NTUs Dr Beth Jones calls for inclusive beliefs about gender

NTU's Dr Beth Jones calls for inclusive beliefs about gender

 August 02, 2023

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Negative attitudes towards the Trans and Gender Diverse (TGD) community are affected by people’s fundamental beliefs regarding gender, according to new Nottingham Trent University (NTU) research, which recommends that anti-prejudice education be targeted to address such views.

The report is co-written by NTU's School of Social Sciences Senior Lecturer in Health and Social Psychology Dr Beth Jones, Co-researcher & NTU PhD candidate Liam Cahill, and Associate Dean for Psychology, Daragh McDermott.

Impacting attitudes towards the TGD population 

TGD describes people who experience an incongruence between the gender they were assigned at birth and their gender identity, which may be in or outside the gender binary of male or female. It is estimated that there are 600,000 TGD people living in the UK (Stonewall, 2017).

The two-part study involved more than 530 cisgender men and women and aimed to discover how they felt about gender and whether threats to their own masculinity or femininity would impact their attitudes toward the TGD population.

It is the first research to examine the UK population for gender differences in attitudes towards TGD people while accounting for traditional gender norm adherence and essentialist gender beliefs. No other research has also linked this with whether threatening masculinity or femininity would influence the endorsement of the traditional binary gender system.

Measuring participants’ adherence to the traditional ways

The first part of the study measured participants’ adherence to the traditional ways they think men and women should behave, their attitudes and beliefs toward the TGD community, and their beliefs about how gender is viewed and accepted by society.

Findings showed that men display more negative attitudes towards TGD people and show less positive gender and sex beliefs than women. Adherence to traditional gender behaviour and holding the belief that gender cannot be changed also predicted poorer attitudes towards TGD people and less positive gender and sex beliefs.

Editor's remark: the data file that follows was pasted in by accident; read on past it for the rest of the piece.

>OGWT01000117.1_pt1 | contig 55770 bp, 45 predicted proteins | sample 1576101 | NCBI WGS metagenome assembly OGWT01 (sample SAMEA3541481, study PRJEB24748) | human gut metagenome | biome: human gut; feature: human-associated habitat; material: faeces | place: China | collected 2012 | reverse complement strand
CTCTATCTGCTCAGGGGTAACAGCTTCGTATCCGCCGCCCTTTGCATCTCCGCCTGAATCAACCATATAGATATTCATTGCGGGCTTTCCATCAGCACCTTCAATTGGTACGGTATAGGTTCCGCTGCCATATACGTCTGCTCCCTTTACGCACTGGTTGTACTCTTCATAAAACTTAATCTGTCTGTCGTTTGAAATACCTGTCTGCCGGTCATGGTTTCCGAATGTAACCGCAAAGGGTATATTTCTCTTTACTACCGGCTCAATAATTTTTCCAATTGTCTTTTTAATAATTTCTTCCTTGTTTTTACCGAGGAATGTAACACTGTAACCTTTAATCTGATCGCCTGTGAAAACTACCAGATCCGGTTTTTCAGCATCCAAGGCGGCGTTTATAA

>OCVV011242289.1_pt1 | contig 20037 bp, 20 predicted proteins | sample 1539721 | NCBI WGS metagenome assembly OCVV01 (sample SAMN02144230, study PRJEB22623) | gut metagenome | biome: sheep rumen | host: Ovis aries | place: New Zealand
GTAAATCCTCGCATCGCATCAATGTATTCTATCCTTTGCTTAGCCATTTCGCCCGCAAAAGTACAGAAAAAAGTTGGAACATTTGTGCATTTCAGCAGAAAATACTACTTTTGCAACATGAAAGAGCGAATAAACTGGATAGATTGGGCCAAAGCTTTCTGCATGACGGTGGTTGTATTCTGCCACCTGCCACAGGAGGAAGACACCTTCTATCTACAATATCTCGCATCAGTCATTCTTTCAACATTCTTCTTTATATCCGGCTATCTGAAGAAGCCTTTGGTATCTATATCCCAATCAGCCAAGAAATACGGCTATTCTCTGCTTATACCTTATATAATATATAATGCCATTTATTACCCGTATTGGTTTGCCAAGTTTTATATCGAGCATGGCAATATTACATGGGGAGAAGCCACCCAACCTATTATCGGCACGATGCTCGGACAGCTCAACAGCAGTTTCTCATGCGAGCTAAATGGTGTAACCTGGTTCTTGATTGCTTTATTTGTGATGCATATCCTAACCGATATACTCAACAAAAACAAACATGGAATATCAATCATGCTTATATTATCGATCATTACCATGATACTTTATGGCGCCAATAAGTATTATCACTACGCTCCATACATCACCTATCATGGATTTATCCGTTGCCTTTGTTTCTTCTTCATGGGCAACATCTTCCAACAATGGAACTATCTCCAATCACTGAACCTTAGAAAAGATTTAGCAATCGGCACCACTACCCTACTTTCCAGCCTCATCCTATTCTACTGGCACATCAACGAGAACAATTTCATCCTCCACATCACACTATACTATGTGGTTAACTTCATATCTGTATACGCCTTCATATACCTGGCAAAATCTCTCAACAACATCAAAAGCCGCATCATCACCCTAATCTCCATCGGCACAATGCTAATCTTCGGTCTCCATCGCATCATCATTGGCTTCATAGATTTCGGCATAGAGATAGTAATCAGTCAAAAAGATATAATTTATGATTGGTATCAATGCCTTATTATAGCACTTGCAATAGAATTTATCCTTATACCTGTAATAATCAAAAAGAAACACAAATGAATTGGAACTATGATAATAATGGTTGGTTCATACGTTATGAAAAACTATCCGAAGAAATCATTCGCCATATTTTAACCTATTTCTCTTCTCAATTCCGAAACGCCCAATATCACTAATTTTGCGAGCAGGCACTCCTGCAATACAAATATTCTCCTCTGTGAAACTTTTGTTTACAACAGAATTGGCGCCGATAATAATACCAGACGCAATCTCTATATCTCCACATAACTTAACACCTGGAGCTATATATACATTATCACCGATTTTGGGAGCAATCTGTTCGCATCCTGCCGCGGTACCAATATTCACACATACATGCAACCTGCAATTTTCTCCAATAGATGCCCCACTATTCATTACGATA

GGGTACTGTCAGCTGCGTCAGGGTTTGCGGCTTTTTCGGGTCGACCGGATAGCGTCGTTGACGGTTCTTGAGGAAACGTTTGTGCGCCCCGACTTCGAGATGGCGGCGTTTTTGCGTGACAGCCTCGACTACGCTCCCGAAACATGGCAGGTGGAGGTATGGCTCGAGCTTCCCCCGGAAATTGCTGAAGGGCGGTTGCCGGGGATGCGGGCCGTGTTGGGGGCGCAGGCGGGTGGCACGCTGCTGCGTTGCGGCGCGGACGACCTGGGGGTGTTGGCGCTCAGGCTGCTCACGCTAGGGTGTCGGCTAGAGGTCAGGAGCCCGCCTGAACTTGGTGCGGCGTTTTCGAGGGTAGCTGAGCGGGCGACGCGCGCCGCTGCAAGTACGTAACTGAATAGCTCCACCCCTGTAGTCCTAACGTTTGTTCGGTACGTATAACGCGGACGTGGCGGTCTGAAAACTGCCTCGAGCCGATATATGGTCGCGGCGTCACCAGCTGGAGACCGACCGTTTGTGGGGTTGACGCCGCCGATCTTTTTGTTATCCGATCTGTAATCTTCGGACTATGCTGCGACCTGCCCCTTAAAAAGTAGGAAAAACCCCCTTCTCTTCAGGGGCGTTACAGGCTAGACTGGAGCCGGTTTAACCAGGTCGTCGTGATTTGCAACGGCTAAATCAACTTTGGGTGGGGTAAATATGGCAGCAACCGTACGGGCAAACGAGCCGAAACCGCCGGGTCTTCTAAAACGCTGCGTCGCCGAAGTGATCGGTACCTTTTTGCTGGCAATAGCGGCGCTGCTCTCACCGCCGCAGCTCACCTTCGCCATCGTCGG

The second part of the study examined whether threatening men’s and women’s traditional gender identity would influence their attitudes towards TGD people and their endorsement of the traditional binary gender identity. Two groups filled out questionnaires and purposely received scores which suggested they had lower masculinity or femininity.

A control group received non-threatening feedback and served as a suitable baseline to assess whether threatening cisgender men and women's traditional gender identities had any effect.

In contrast to previous research findings in other countries, such as China and Poland, it was found that following a masculinity threat, cisgender men did not show significantly more negative attitudes toward TGD people or less positive gender and sex beliefs.

Cisgender women also showed no difference in their attitudes towards the TGD community or their gender and sex beliefs following a femininity threat.

Understanding why this negativity exists

Dr Beth Jones said: “Home Office figures show that in 2021, there were 2,630 hate crimes against TGD people reported in England, although this number is likely to be much higher given the reluctance to report crimes to the police. Our research aims to understand why this negativity exists when trends actually demonstrate that the TGD community, or at least those in the community who are able to live authentically, is growing. We found the belief that gender is natural and cannot be changed, along with traditional beliefs about men and women’s gender roles were associated with more negative attitudes towards TGD people – suggesting that this could be root cause of some of the TGD opposition we still see in society.”

Liam added: “Current interventions which aim to tackle prejudice do not address ‘readiness to change’ and take a one-size fits all approach. We recommend that they should be tailored to specific groups, such as those who have especially negative attitudes due to their fundamental beliefs, to enhance their effectiveness. These findings can be used to inform future initiatives aimed at making society a more welcoming and inclusive place for everyone.”

An expert in transgender health 

In 2013, Beth graduated from Nottingham Trent University with a first class honour BSc in Psychology. She then obtained her MSc in Health Psychology at the University of Nottingham in 2014.

She completed her PhD in transgender health at Loughborough University in collaboration with the Nottingham Centre for Transgender Health in 2017.

Beth then worked for a year as a Research Associate at Loughborough University to develop an intervention implemented by charities delivering physical activity fundraising events to support their participants in becoming regularly active.

She is also working on a project relating to several aspects of transgender health, including evaluation a telephone support services at a Gender Identity Clinic in England.

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